Bookmark   February 19, 2007 at 8:32PM
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Organicburro, I noticed some really fine looking and heavily bearing artichokes growing last summer in a community garden right near I-94 in St. Paul, so decided to try them myself this year. I just sowed the seeds (imperial star) today (17 Mar 07); that may be too late. But what the heck, worth a try. I've benefited from the responses to your post; perhaps there will be some more. And let us know how your efforts turned out. I'll do the same. GaryStPaul

    Bookmark   March 17, 2007 at 5:49PM
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At Peters Seed & Research they offer 2 types of artichoke seeds that are cold tolerant. Emerald (170 days) and Northern Star (300 days). Northern Star was specifically bred to over-winter in northern locations but is offered for trial only.

I tried Imperial Star last year but nothing happened. I brought some of the plants inside in the fall and put them in the "back room". It was cool but not that cold. They died. I read that they are not cold tolerant.

I am trying both Emerald and Northern Star this year. They were hard to germinate but I got ample seed packets from Peter's Seed. The link is below if you want to check it out.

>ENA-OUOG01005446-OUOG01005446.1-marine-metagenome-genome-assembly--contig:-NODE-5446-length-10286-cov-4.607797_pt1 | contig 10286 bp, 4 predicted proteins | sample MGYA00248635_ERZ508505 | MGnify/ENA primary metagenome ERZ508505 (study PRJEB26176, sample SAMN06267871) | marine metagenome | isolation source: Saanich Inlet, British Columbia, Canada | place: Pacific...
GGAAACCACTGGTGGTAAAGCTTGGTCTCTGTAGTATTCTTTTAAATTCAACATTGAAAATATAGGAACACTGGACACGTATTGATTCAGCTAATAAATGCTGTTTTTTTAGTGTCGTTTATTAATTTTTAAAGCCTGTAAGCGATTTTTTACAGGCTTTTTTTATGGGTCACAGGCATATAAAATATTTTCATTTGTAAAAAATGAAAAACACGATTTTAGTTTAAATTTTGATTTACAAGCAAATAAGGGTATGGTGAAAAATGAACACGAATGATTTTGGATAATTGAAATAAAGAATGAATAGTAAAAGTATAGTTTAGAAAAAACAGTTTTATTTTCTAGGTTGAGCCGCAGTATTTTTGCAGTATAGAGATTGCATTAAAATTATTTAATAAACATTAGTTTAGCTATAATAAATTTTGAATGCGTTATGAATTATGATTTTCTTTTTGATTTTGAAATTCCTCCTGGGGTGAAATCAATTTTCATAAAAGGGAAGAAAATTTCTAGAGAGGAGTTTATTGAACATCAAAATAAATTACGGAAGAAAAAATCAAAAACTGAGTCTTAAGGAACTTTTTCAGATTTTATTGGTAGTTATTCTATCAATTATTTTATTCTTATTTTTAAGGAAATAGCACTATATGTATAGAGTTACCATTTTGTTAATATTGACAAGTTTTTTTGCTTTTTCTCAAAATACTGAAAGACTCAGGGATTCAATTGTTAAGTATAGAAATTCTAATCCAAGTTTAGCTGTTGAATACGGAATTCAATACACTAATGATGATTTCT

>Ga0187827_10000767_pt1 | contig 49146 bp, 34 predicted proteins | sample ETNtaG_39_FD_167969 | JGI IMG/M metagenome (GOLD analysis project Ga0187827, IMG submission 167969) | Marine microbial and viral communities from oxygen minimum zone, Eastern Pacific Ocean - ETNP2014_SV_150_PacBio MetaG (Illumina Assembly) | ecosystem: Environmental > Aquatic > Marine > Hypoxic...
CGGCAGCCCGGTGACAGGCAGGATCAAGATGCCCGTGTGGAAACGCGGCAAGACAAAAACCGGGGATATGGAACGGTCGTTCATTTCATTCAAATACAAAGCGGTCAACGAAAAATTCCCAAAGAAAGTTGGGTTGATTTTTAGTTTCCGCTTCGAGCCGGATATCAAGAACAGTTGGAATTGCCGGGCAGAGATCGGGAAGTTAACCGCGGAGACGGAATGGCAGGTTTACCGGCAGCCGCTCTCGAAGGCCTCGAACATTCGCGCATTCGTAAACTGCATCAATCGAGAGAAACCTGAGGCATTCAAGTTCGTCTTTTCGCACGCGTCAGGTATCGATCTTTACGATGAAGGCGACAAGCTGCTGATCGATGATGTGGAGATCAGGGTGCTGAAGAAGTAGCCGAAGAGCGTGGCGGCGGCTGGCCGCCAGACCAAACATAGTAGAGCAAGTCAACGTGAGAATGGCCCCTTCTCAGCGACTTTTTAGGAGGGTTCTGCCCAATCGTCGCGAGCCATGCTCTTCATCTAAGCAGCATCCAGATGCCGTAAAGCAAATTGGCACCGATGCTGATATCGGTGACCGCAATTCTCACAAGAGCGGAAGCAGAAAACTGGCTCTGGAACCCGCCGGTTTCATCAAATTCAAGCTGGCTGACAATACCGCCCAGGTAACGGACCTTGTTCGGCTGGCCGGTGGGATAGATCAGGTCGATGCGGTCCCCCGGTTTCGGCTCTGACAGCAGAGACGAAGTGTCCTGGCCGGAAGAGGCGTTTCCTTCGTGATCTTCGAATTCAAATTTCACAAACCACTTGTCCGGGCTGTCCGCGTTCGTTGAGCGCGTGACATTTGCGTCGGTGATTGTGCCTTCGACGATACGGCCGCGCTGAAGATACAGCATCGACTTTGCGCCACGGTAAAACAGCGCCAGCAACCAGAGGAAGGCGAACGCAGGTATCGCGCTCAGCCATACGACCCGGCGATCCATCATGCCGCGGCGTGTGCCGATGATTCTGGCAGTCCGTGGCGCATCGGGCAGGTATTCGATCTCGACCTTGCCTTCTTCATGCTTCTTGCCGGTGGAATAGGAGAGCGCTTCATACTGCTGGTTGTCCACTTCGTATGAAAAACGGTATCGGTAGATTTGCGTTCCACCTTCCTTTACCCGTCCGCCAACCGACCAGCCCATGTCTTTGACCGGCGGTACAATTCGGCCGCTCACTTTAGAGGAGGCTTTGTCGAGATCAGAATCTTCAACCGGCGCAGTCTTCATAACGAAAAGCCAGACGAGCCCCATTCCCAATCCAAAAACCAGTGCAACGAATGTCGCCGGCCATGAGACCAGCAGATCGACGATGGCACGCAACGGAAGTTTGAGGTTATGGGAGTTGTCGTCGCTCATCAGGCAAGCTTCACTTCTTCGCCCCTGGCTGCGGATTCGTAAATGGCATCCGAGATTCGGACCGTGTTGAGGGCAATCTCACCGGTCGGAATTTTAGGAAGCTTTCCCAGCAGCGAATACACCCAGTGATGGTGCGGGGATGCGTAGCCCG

Here is a link that might be useful: Peters Seed & Research

    Bookmark   March 17, 2007 at 7:34PM
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How's it going organicburro?

    Bookmark   July 8, 2007 at 11:49AM
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I start the seeds in mid-February. Imperial Star, Emerald and Green Globe have all worked for me. I start indoors and then place either outside or in the garage during the daytime on days when it is above 36 outside. Yeah, I bring 'em in and out and in and out and it's a pain, but it's worth it. They taste a lot better than store bought. Plus, in Zone 6, if you plant on southern exposure and mulch (cut 'em back, put tomato cage full of leaves over them) over the winter, you'll get even better production the next year. Just be sure to remove the mulch about the same time you would plant peas, or the plants will rot. They may also be divided, as they do send out side shoots. As for the bugs, well, I'm not really a green freak and just use the pesticides. Mine attract earwigs, not ants, and I HATE EARWIGS!!!

    Bookmark   January 11, 2011 at 3:47AM
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Here's my progress in staten island, ny

    Bookmark   March 13, 2011 at 8:45PM